Superboy in Party Gift: At a mystery party where rogues celebrate the Christmas spirit, nobody knows who is the gracious host, until Bizarro Superboy appears and confesses to be the one who had the idea. One thing that annoys me in comics today is the Bizarro syntax, especially in large doses. While a clever story, I only sort of "get it". I love Rodney Buchemi's pencils and character design. I just wonder how Superboy knew where to send all those invites.
Martian Manhunter in Reason for the Season: As a member of the Middleton City Homicide Squad, Detective "Jones" uses his skills to impress his coworkers, but finds himself missing home. The red of the season reminds him of the dunes of Mars, the green reminds him of his Martian race, even though he explains why the holiday messages were unnecessary due to their mind set. While the reader finds themselves idealizing that life, Jones comes around to the human way and finds himself surrounded by new friends from the force celebrating the season.
Angel & the Ape: In this short 5-panel story by Andrew Pepoy and Paul Mounts starring Angel O'Day and Sam Simeon, I love how Pepoy captured the Bob Oksner style of the characters. When asked by Angel to make a donation, a snotty businessman rejects her offer, but is intimidated by Sam into making a generable donation. Now that's teamwork.
Sgt. Rock in A Peace on Earth: Billy Tucci. Sgt. Rock. Christmas. 'Nuff said. The admiration Tucci has for Rock has been showcased before, but in this Christmas tale, there's just a little something extra. I love the use of grayscale and that the story of two soldiers from opposite sides can share a Christmas and exchange cognac and cigarettes. Peace on Earth, indeed.
Enemy Ace in Stille Nacht: I have limited knowledge and have had just as much exposure to Enemy Ace, but what I got out of this story, really stirred me. Howard Chaykin's art is astonishing and Edgar Delgado's coloring skills are superb. The best thing about this story is that it could have been anybody, and the message is the same.
B'wana Beast in The Hunt for Christmas: Nothing says Christmas like B'wana Beast. He stops a group of poachers and brings presents to a small village. He even wears a Santa hat. While the imagery is just utterly ridiculous, it strikes the right chord and is downright enjoyable.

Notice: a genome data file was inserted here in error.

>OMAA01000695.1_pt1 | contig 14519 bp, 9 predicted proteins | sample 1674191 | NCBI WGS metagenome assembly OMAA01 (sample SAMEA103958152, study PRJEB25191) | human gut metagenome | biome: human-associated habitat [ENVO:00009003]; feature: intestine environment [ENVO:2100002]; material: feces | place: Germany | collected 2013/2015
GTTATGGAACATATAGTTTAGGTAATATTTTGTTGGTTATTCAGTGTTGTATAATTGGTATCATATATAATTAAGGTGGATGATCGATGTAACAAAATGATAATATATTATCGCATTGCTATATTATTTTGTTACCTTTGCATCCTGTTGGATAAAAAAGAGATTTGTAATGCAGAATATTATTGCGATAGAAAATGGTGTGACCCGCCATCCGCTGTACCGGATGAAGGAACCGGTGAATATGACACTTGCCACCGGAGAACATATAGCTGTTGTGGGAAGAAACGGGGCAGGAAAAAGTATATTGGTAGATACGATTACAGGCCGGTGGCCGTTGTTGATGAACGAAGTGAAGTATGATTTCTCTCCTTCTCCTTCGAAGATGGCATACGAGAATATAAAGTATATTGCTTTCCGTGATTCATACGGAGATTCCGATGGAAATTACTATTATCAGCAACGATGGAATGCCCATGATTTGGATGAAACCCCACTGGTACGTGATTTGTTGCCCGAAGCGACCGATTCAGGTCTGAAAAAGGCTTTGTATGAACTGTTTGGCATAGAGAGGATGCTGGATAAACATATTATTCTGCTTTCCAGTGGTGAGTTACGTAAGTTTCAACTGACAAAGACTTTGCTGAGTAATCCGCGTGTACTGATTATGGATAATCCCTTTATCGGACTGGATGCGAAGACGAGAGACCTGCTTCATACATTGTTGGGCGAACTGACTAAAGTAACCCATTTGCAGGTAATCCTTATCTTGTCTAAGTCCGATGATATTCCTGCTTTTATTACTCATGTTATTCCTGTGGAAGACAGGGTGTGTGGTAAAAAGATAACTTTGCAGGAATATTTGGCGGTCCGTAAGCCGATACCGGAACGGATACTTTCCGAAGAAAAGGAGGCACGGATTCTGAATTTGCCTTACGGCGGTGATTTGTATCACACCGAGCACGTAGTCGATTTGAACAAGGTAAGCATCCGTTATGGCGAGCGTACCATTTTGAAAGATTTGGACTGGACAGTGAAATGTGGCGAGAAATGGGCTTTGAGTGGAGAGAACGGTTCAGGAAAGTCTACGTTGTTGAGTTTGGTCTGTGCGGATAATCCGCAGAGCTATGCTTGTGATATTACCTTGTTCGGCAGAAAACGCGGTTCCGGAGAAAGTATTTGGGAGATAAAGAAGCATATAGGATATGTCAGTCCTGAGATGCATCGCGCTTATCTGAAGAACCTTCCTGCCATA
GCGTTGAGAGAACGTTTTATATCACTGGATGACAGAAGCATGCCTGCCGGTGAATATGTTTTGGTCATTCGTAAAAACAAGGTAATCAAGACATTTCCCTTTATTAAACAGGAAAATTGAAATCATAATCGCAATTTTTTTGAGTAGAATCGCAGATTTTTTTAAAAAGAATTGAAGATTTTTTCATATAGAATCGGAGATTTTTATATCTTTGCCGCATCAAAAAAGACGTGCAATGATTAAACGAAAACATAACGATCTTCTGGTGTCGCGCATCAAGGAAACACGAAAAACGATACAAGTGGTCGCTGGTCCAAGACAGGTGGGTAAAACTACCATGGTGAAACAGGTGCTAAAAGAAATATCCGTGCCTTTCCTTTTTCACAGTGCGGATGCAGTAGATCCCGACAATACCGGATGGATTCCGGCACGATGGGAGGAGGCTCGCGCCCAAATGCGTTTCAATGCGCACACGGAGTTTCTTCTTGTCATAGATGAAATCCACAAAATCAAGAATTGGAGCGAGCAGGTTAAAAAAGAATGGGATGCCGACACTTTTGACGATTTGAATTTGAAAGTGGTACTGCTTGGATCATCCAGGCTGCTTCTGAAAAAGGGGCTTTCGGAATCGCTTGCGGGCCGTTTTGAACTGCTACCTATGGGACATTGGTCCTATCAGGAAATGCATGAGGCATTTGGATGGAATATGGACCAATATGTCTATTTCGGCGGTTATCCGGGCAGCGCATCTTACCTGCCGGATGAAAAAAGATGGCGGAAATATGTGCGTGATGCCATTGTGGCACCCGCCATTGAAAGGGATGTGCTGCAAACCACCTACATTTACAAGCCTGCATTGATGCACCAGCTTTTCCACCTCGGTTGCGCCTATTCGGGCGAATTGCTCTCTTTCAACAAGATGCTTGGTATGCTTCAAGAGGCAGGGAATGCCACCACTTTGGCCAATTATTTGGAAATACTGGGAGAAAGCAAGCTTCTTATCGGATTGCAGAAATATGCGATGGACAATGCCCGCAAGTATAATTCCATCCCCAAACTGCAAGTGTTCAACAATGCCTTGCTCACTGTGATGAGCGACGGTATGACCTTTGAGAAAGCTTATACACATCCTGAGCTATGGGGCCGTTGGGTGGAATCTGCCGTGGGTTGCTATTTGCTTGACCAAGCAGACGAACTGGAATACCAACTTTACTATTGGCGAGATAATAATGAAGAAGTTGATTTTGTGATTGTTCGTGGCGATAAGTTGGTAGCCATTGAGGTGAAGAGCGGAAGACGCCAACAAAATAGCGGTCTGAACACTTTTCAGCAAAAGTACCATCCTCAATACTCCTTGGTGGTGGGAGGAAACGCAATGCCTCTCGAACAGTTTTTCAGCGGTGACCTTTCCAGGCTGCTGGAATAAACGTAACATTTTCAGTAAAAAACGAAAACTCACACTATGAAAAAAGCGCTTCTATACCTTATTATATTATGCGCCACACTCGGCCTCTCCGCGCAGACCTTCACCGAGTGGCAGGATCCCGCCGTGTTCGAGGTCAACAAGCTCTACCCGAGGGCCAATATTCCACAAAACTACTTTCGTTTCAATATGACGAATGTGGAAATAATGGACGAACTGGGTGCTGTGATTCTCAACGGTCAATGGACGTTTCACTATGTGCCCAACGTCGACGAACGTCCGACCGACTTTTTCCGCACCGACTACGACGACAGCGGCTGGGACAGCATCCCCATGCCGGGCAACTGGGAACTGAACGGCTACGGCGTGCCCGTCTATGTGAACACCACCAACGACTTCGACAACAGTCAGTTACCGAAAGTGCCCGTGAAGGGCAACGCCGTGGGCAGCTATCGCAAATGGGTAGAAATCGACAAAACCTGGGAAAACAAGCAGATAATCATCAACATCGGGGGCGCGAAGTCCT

Captain Marvel in Home for Christmas: In a one page short, Captain Marvel and Ibac face off, destroying a homeless shelter in the process. Agreeing to break from fighting, they rebuild the shelter and the relationship between them changes, right in line with the holiday spirit.
Deadman in Unbearable Loss: Suicidal over her son's actions, Scarecrow's mother encounters Deadman at precisely the right time in her life. Encouraging her to 'choose life,' not only does she embrace her own life, she changes the life of someone in great need.
Red Tornado in A Night Before Christmas Story: Picture this-- several last minute shoppers and a couple of apathetic store employees are trapped in a toy store with a Red Tornado in seek of the season's "it" toy for his daughter. Hrm. . . who do you think walks out of the store with a wrapped "Ecko Gecko"? The end of this story is a bit saccharine. But what the heck. . . that's par for the course this time of year.
Huntress in Naughty or Nice: J. Torres and Hubert Khan Michael turn out a great Huntress story that displays she can kick ass with the best of them. It's short, sweet, to the point and looks great.
Ragman in Seeing the Light: Wow, a Ragman story. You don't come across these much. I love how this goes back and forth between the story of the Maccabees and Ragman handing out some street justice. Rob Levin really delivered on the script and Brian Ching just nailed the art.
Adam Strange in Auld Lang Syne: Man, do I love me some Adam Strange. Shannon Eric Denton really knows how to tell a story and it is just solid. Now it's not really a Christmas story or anything like that, but since this is the last story in issue, I guess it's fitting it's sort of New Years related.
Yes, the Holiday Special is pricier than average books-- but it is the perfect stocking stuffer for the comic lover on your list. Errr. . . or for yourself. Or you know, there's nothing wrong with enjoying it before gifting it. Happy Holidays, 'Rama Readers!